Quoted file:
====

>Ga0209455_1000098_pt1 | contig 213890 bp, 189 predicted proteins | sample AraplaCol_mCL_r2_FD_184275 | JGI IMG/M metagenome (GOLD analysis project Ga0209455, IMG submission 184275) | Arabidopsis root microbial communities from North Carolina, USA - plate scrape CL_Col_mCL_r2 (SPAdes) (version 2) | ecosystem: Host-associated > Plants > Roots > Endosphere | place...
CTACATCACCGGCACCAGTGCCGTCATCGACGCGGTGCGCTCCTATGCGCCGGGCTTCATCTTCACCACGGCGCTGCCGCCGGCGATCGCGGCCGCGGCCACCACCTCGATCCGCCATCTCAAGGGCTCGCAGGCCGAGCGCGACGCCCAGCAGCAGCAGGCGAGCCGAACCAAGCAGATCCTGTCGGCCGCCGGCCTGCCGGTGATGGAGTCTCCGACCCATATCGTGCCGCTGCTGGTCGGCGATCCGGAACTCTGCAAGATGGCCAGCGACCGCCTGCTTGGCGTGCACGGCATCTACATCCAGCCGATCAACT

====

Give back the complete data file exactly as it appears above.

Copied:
>Ga0209455_1000098_pt1 | contig 213890 bp, 189 predicted proteins | sample AraplaCol_mCL_r2_FD_184275 | JGI IMG/M metagenome (GOLD analysis project Ga0209455, IMG submission 184275) | Arabidopsis root microbial communities from North Carolina, USA - plate scrape CL_Col_mCL_r2 (SPAdes) (version 2) | ecosystem: Host-associated > Plants > Roots > Endosphere | place...
CTACATCACCGGCACCAGTGCCGTCATCGACGCGGTGCGCTCCTATGCGCCGGGCTTCATCTTCACCACGGCGCTGCCGCCGGCGATCGCGGCCGCGGCCACCACCTCGATCCGCCATCTCAAGGGCTCGCAGGCCGAGCGCGACGCCCAGCAGCAGCAGGCGAGCCGAACCAAGCAGATCCTGTCGGCCGCCGGCCTGCCGGTGATGGAGTCTCCGACCCATATCGTGCCGCTGCTGGTCGGCGATCCGGAACTCTGCAAGATGGCCAGCGACCGCCTGCTTGGCGTGCACGGCATCTACATCCAGCCGATCAACT